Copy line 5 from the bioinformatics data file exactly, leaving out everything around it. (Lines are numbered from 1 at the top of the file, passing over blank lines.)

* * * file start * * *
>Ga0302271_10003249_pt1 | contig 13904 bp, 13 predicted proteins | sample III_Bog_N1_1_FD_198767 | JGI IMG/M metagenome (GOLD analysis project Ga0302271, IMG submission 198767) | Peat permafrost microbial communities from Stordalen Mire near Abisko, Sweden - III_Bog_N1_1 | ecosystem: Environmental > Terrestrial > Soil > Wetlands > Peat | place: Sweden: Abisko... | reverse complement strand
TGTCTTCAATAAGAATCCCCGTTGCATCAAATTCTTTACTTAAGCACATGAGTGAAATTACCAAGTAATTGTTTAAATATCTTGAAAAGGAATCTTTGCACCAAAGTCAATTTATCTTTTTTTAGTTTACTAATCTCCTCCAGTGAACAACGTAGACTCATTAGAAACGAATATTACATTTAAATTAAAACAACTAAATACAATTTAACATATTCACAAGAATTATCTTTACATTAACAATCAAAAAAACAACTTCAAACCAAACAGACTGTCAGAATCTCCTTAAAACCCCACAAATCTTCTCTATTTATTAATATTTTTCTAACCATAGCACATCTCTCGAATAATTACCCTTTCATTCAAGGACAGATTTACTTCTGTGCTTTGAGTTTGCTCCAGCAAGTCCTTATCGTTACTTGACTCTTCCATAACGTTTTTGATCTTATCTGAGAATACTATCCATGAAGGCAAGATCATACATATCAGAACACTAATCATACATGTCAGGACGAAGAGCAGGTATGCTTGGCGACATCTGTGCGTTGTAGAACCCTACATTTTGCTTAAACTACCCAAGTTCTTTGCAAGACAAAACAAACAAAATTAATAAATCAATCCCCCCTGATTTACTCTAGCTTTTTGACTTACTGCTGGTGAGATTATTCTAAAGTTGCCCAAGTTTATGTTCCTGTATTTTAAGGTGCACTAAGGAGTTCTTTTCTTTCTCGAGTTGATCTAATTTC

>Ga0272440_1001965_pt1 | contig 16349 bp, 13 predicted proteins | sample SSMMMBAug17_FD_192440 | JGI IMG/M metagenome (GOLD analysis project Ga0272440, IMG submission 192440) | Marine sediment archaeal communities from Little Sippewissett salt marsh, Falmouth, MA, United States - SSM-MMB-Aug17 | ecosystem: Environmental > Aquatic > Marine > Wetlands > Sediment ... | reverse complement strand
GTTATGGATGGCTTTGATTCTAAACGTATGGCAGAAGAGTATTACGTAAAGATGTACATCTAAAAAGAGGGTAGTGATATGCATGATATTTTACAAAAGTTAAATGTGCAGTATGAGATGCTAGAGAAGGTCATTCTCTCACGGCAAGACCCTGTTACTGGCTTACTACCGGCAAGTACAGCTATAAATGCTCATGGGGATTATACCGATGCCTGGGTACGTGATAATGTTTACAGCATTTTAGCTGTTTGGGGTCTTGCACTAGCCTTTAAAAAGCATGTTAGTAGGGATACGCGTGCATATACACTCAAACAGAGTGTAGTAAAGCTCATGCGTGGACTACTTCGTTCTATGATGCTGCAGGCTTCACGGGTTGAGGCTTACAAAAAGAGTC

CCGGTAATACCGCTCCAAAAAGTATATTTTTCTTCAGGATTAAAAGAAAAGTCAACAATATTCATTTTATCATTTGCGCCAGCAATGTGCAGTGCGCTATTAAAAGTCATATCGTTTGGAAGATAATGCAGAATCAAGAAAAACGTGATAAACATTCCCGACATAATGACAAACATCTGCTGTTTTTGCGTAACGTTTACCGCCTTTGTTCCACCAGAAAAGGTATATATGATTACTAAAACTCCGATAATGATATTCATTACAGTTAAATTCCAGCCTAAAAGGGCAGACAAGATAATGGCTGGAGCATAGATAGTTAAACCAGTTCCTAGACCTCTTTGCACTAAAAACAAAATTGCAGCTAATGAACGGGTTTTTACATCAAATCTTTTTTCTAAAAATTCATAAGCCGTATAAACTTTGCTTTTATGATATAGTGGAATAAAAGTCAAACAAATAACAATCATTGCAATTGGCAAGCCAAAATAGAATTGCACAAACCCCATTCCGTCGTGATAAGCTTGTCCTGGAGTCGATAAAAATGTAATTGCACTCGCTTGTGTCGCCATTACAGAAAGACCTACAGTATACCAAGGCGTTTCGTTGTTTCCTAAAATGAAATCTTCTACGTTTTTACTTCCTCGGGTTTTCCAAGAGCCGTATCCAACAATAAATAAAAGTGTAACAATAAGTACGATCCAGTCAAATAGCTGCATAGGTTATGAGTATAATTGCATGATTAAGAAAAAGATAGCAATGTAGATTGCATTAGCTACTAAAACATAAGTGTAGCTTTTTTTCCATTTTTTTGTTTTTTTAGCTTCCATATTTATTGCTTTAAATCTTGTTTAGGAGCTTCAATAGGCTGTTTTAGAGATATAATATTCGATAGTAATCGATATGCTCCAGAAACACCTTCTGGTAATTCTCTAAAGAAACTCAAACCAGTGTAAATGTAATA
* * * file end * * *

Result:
CCGGTAATACCGCTCCAAAAAGTATATTTTTCTTCAGGATTAAAAGAAAAGTCAACAATATTCATTTTATCATTTGCGCCAGCAATGTGCAGTGCGCTATTAAAAGTCATATCGTTTGGAAGATAATGCAGAATCAAGAAAAACGTGATAAACATTCCCGACATAATGACAAACATCTGCTGTTTTTGCGTAACGTTTACCGCCTTTGTTCCACCAGAAAAGGTATATATGATTACTAAAACTCCGATAATGATATTCATTACAGTTAAATTCCAGCCTAAAAGGGCAGACAAGATAATGGCTGGAGCATAGATAGTTAAACCAGTTCCTAGACCTCTTTGCACTAAAAACAAAATTGCAGCTAATGAACGGGTTTTTACATCAAATCTTTTTTCTAAAAATTCATAAGCCGTATAAACTTTGCTTTTATGATATAGTGGAATAAAAGTCAAACAAATAACAATCATTGCAATTGGCAAGCCAAAATAGAATTGCACAAACCCCATTCCGTCGTGATAAGCTTGTCCTGGAGTCGATAAAAATGTAATTGCACTCGCTTGTGTCGCCATTACAGAAAGACCTACAGTATACCAAGGCGTTTCGTTGTTTCCTAAAATGAAATCTTCTACGTTTTTACTTCCTCGGGTTTTCCAAGAGCCGTATCCAACAATAAATAAAAGTGTAACAATAAGTACGATCCAGTCAAATAGCTGCATAGGTTATGAGTATAATTGCATGATTAAGAAAAAGATAGCAATGTAGATTGCATTAGCTACTAAAACATAAGTGTAGCTTTTTTTCCATTTTTTTGTTTTTTTAGCTTCCATATTTATTGCTTTAAATCTTGTTTAGGAGCTTCAATAGGCTGTTTTAGAGATATAATATTCGATAGTAATCGATATGCTCCAGAAACACCTTCTGGTAATTCTCTAAAGAAACTCAAACCAGTGTAAATGTAATA